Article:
THE GIST of Editorial for UPSC Exams : 27 December 2018 (Bill of wrongs)

Bill of wrongs

Mains Paper 4: Governance
Prelims level: The Transgender Persons (Protection of Rights) Bill
Mains level: Welfare schemes for vulnerable sections of the population by the Centre and States and the
performance of these schemes


  •  The Transgender Persons (Protection of Rights) Bill, 2018 was swiftly introduced and passed by the Lok Sabha on December 17.
  •  At first glance, the government’s Bill looks quite promising compared to the 2016 version, after 27 recommendations of the Standing Parliamentary Committee were adopted.
  •  However, when one looks closer, pertinent questions arise: How has the Bill constructed the concept of “gender identity” and its long-term implications for transgender individuals?
  •  Is the Bill potent enough to correct the centuries-old discrimination and injustices against the transgender community?
  •  Does the Bill convert the constitutional guarantees of life, liberty and equality into lived experiences for transgender persons?

Features of this bill

  •  The Bill ends up providing a one-sided and an over-simplified understanding of the term “transgender”.
  •  It emphasises the biological dimension of transgender identity; conflates “sex” with “gender” and weaves a medicalised discourse for both; and sets “male” and “female” bodies as the normative standards.
  •  Gender identity is a complex concept that is manifested in multiple ways.
  •  While a trans-person may experience a dysfunction with respect to anatomy others may face even bigger dilemmas about their “self-concept” and “social role”.
  •  The Bill fails miserably to factor in how trans-persons view themselves vis a vis others;
    how the society views a trans-person; how trans-persons conduct themselves as well as interact with others and yearn to get a stamp of approval from the society at large.
  •  Queer theorists view gender identity as a malleable and fluid concept.
  •  They believe that individual life, identity and experiences cannot be constrained in boxes like male/female/transgender.

What constitutes non-standard sexual anatomy?

  •  Who decides when the sex anatomy category of male ends and the category of intersex begins or when the category of intersex ends and female begins?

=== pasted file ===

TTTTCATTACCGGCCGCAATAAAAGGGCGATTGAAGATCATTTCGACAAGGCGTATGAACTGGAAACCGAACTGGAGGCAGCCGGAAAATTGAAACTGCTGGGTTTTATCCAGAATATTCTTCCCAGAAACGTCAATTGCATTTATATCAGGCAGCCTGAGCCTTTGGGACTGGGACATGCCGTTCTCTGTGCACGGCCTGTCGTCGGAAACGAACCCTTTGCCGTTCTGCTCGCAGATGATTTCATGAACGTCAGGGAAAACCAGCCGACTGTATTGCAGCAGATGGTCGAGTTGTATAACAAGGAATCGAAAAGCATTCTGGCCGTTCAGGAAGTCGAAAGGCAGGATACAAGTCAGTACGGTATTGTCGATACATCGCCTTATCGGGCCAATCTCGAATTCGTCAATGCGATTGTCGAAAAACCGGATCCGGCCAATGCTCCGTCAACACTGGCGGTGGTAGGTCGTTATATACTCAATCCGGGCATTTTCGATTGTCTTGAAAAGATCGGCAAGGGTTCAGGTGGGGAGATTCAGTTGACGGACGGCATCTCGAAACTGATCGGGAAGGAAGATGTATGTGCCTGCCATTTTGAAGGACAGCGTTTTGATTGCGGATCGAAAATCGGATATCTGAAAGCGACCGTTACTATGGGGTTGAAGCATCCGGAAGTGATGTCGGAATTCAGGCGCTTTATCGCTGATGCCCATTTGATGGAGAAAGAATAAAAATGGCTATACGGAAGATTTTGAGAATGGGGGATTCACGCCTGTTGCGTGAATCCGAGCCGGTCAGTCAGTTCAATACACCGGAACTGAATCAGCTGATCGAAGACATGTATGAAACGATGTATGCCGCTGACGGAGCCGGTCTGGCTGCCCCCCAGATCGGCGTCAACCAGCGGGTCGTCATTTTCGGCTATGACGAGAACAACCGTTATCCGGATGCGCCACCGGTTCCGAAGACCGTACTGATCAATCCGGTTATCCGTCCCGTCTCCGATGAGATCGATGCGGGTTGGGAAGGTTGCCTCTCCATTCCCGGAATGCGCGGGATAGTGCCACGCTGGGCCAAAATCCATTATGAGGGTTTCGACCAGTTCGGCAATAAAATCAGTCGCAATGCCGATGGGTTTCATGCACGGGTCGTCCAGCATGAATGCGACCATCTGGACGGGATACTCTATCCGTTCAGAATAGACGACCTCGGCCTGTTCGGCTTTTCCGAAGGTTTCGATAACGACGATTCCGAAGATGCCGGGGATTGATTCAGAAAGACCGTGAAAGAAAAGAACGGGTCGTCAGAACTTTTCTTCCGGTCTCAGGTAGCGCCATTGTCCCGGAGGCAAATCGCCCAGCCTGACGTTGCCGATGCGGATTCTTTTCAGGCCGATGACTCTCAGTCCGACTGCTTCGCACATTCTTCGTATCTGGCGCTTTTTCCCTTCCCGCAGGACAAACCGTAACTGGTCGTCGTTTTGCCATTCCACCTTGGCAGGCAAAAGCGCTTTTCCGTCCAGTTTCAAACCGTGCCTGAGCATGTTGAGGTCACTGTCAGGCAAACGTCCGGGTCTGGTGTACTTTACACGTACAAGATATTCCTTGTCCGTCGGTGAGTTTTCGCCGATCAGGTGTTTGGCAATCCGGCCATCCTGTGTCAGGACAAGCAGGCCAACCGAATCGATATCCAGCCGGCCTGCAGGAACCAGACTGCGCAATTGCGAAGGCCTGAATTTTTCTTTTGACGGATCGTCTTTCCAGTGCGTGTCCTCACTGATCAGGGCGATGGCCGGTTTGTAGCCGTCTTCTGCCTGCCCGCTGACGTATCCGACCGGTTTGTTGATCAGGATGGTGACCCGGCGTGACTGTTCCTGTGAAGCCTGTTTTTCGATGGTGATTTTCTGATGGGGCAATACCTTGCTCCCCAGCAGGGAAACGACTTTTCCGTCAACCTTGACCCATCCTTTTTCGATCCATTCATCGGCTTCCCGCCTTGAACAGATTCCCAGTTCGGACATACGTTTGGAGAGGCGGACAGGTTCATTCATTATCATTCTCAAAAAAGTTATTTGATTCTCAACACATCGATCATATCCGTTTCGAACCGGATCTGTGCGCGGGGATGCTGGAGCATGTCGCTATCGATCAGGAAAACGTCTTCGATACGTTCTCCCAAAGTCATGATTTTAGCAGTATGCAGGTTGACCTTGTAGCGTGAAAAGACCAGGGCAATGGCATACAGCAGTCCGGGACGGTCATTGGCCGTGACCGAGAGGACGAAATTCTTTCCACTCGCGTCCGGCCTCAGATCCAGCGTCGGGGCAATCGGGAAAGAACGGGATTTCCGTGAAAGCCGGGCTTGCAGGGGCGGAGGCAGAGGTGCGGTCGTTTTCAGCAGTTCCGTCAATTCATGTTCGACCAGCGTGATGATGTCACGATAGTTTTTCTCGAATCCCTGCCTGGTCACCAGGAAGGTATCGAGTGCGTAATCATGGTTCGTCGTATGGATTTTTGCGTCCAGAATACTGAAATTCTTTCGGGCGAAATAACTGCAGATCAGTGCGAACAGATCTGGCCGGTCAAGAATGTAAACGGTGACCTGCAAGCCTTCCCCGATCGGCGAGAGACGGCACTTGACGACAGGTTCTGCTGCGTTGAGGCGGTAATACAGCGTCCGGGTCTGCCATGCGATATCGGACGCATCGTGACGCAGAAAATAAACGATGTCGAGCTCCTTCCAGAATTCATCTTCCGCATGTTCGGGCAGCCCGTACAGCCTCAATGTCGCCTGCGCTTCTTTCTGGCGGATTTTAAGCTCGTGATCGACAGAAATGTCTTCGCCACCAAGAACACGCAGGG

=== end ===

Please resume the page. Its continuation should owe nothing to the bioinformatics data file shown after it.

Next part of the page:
•  While on the one hand, the Bill expressly prohibits discrimination against a transgender person, on the other hand, it limits the prohibition to only nine types of discriminatory acts.
  •  Discrimination is a multidimensional concept and to name just nine types is a travesty of justice. Further, it fails to prescribe a commensurate punishment for the violation of prohibited acts like sexual crimes.
  •  Shockingly, the Bill does not even decriminalise homosexuality in line with the 2018 Supreme Court judgment.


  •  The Bill completely overlook everyday acts of bullying, intimidation and abuse carried out by police officials but also grants them complete immunity from prosecution.
  •  The bundle of rights, benefits and privileges extended to other citizens under various laws like marriage, divorce, inheritance and reservations have not been made available to trans-persons.
  •  The Bill grants a right to self-identification to transgender individuals as upheld by the NALSA judgment.Can an individual who self identifies as “male” today, wake up and put on a new gender tomorrow?
  •  What is the process to be followed if one wishes to change one’s gender identity?
  •  The Bill empowers the District Screening Committee comprising of medical experts and doctors to conduct physical tests in order to determine whether a person may be categorised as “transgender”.

Way forward

  •  With this Bill, the government has put in place a new gender regulatory regime which is a negation of the privacy judgment.
  •  The Bill is oblivious of the harsh realities and circumstances of the transgender community.
  •  For example, it does not allow the separation of transgender persons from their abusive families.
  •  Separation is possible only under exceptional circumstances, under a judicial order whereby a person may be placed in a rehabilitation centre.
  •  The insistence on living with the natal family is regressive.
  •  Further, state-run rehabilitation centres are known to have deplorable living conditions and frequent instances of sexual violence.
  •  Begging is a primary source of livelihood for trans persons in India. By criminalising the activity, the Bill pushes them into penury.
  •  The absence of any provision about education and affirmative action for the transgender community is another major shortcoming.

Online Coaching for UPSC PRE Exam

General Studies Pre. Cum Mains Study Materials

Prelims Questions:

Q.1) Which of the following steps taken by the Reserve Bank of India aim to strengthen the bond market in India?
1. Commercial banks permitted to issue masala bonds.
2. Permitting primary dealers to act as market makers for government bonds.
3. Banks allowed to increase the partial credit enhancement they provide to the corporate bonds.

Select the correct answer using the code given below.
(a) 1 only
(b) 2 and 3 only
(c) 1 and 3 only
(d) 1, 2 and 3

Answer: D

Mains Questions:
Q.1) The passage of the Transgender Persons (Protection of Rights) Bill, 2018 has been criticized by the very community it seeks to protect. Examine.